THE CONVERT | London, Above The Stag Theatre

Recommended

Ben Kavanagh’s chilling new play explores the resources we need to endure catastrophe through an alternate reality where our greatest fears are endemic and enduring.

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You said The Convert is the “maddest” thing you’ve ever written. Is it really?

I think so. I mean, it feels very much like a play that exists in an alternate world, both in terms of its actual content, and also its form and structure. There’s only three characters, but there’s constant references to a wider society which gives it this epic feel. It’s also got some pretty dramatic set pieces, but I won’t ruin it with spoilers!

How did the project come about?

The play is part of a larger season at the Above The Stag Theatre — the UK’s only full time LBGTQ+ theatre — called CONTACT, which is essentially a festival of new and challenging work. Each company has been given free rehearsal space and a five-night run to realise their ideas and bring them to the stage. I’m thrilled to be back working with director Gene David Kirk, whose previous work at the Stag has been particularly successful, and with us for the journey are two extremely talented actors in James Phoon and Olly Roy — it’s an exciting prospect going back into the rehearsal room with such a strong team.

Why gay conversion therapy?

In fact, The Convert started life as a monologue in BODY POLITIC. Gene approached me about the season at the Stag in March of 2021, and asked if I had any ideas: I suggested this monologue could have the dramatic potential for expanding into a full-length play. As we chatted, the world of the monologue seemed to blend perfectly with a conversation that was being had in the wider media at the time, the legislating against gay conversion therapy – i.e. the ridiculous time it was taking to ban it!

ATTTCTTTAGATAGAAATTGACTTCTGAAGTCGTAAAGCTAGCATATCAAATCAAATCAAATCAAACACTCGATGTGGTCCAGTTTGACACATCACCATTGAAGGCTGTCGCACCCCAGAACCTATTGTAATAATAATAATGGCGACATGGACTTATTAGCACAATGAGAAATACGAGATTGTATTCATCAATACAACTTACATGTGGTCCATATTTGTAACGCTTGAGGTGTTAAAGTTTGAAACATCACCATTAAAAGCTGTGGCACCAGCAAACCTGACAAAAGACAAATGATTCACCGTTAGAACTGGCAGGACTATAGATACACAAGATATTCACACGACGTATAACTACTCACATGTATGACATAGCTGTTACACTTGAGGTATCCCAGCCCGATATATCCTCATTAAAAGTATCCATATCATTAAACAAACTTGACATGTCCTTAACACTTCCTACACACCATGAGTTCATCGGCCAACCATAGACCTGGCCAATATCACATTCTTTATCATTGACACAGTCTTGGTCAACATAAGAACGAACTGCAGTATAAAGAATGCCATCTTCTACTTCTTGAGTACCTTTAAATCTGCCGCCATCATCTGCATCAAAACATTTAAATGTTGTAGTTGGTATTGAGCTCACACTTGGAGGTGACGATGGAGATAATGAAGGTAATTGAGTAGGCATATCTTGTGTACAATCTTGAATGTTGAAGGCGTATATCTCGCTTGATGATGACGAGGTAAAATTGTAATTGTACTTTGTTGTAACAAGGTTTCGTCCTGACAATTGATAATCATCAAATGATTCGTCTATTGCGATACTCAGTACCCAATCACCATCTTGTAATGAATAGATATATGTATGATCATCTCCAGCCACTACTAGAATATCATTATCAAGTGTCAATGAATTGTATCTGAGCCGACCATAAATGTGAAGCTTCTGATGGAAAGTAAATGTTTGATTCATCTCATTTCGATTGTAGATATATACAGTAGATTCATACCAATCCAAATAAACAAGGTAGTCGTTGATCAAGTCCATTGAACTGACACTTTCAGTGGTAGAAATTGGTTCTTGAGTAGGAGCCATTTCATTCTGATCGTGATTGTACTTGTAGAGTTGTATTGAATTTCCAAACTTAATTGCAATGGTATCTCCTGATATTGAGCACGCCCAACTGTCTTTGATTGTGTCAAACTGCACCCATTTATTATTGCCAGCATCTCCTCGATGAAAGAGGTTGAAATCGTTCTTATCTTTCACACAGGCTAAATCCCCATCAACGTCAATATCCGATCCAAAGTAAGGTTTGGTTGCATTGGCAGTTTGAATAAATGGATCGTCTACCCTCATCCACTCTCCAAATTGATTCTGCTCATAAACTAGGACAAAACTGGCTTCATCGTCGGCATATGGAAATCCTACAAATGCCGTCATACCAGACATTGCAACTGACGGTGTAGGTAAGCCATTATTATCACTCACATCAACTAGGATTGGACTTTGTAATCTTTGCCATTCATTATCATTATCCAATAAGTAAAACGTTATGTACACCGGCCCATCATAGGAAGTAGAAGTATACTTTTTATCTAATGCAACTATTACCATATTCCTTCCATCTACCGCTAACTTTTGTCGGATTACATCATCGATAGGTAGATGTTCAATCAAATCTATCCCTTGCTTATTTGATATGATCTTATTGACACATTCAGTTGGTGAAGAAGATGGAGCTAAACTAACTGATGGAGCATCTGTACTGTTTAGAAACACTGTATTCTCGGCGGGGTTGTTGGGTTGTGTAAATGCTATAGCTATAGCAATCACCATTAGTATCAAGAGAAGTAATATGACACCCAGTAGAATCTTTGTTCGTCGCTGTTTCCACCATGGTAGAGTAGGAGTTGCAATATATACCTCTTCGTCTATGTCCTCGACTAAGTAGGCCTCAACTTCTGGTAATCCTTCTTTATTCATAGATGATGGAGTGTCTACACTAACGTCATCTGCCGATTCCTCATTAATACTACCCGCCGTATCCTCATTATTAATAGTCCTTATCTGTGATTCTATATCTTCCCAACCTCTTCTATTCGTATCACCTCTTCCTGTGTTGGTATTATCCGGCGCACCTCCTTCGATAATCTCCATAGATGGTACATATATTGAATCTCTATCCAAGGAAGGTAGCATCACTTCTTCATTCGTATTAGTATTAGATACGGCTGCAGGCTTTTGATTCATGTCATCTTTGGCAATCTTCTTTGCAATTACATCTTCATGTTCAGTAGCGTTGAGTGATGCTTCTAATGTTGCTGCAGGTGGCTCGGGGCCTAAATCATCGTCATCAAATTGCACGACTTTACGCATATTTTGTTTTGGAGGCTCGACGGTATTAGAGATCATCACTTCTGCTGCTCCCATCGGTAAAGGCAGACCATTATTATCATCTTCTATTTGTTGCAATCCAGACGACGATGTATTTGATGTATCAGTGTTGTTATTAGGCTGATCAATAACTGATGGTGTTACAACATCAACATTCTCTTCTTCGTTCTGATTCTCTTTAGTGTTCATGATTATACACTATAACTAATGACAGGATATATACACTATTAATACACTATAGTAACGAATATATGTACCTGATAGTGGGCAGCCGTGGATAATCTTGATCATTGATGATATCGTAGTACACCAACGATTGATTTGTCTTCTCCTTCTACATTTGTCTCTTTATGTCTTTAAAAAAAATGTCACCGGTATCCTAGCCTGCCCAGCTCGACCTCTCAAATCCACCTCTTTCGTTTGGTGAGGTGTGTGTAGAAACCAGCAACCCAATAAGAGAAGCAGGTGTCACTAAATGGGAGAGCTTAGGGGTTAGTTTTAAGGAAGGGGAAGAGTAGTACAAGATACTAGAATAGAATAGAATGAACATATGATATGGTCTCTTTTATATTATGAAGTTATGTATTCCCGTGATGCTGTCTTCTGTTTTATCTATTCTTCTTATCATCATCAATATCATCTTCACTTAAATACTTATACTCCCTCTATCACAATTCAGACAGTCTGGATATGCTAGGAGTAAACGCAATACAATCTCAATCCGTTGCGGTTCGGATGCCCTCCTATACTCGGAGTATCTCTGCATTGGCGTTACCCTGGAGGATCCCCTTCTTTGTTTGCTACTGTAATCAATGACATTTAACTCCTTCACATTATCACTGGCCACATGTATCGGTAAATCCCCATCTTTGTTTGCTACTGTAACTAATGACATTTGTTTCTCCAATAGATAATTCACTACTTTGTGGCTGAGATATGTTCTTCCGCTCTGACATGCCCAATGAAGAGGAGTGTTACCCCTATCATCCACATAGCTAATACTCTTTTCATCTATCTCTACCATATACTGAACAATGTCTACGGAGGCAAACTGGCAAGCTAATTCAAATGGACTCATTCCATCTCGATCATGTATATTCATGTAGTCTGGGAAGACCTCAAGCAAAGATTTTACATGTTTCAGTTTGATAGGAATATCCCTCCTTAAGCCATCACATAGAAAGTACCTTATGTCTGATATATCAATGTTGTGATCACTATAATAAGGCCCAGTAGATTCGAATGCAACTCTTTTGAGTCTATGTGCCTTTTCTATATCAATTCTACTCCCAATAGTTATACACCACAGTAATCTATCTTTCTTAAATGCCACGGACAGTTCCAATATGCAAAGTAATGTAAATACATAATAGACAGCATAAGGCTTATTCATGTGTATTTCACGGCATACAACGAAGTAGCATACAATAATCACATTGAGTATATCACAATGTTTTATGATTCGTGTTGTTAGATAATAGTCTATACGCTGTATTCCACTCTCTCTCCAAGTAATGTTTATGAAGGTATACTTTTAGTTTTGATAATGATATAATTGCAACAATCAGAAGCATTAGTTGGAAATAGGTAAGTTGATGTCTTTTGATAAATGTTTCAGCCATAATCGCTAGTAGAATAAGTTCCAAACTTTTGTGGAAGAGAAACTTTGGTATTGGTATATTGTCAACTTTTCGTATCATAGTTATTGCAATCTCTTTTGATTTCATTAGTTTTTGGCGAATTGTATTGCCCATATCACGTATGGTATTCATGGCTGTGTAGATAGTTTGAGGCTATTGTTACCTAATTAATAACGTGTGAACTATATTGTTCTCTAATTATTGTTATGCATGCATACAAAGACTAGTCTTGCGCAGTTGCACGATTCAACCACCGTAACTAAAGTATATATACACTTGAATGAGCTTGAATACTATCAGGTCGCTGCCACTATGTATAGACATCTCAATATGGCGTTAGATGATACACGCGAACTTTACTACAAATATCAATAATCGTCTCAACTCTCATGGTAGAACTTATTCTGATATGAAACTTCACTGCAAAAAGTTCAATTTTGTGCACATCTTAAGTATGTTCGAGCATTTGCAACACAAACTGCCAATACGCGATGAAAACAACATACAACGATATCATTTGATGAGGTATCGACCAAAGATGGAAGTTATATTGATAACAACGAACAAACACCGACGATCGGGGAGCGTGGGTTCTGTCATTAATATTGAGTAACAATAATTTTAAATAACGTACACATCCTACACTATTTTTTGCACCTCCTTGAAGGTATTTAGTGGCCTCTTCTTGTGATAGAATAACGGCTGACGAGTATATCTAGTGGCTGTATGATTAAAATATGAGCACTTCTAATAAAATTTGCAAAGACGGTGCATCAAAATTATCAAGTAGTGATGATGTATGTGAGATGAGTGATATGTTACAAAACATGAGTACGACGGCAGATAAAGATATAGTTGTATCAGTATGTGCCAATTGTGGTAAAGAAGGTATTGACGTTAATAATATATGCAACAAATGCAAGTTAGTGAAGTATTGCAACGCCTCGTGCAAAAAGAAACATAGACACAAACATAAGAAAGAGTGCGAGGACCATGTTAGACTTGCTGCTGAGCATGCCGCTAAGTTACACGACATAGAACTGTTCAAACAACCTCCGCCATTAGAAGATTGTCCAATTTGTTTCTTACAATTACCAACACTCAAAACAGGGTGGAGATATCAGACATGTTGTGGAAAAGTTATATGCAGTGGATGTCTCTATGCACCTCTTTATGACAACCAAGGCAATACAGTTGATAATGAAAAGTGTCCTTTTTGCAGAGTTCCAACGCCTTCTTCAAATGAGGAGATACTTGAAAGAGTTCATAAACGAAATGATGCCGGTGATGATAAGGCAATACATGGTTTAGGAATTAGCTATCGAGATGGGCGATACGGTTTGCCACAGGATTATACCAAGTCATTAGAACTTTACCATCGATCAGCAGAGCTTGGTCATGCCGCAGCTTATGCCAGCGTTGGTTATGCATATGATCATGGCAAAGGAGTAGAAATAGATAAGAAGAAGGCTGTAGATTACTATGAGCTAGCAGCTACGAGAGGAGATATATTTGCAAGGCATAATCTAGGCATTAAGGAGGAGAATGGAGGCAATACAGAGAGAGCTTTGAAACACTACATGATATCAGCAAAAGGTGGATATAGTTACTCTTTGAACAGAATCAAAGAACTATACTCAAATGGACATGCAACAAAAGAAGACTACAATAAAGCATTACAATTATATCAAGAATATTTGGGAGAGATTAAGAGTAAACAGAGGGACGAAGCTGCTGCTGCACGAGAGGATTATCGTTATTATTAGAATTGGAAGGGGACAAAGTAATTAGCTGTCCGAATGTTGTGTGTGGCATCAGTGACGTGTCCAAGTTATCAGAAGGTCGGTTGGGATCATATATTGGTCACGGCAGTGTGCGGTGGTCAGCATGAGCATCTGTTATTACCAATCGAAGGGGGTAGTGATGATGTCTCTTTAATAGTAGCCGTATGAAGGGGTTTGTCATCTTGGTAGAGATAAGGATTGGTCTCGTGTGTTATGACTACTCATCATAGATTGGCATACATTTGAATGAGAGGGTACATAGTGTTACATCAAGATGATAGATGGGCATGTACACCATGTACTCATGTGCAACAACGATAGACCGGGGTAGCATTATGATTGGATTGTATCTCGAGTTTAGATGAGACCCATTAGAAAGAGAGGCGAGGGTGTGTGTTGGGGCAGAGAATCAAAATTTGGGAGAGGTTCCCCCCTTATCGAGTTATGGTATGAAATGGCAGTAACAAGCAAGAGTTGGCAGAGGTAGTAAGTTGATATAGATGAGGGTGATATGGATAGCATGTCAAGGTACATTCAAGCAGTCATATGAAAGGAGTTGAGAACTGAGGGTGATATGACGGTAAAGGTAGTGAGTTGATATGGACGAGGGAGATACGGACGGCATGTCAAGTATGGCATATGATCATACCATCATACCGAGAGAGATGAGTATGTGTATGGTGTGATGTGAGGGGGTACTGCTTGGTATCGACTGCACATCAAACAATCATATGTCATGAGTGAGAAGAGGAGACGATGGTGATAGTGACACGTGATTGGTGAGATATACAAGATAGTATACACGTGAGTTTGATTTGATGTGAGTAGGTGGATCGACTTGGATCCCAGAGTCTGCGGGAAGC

What can audiences expect on the night?

I know the main thrust of the play is set against the backdrop of conversion therapy, but I think, like all good theatre, at its root, it’s a play about love, and in particular, enduring love. So I’d certainly expect that. As for the rest – well, we’ve not started rehearsals yet, and the entire play could be rewritten after the first day of rehearsals, as is so often the case. So much of the writing process relies on hearing the actors speak the lines, and gaining the insight of the director in how the story is coming together – as a writer, sometimes you are too close to the play to have that kind of perspective. Collaboration breeds a kind of openness in the room that nearly always results in a clearer direction for the story. It’s thrilling! They say good plays aren’t written, they are rewritten; well, if that’s the case then sign me up!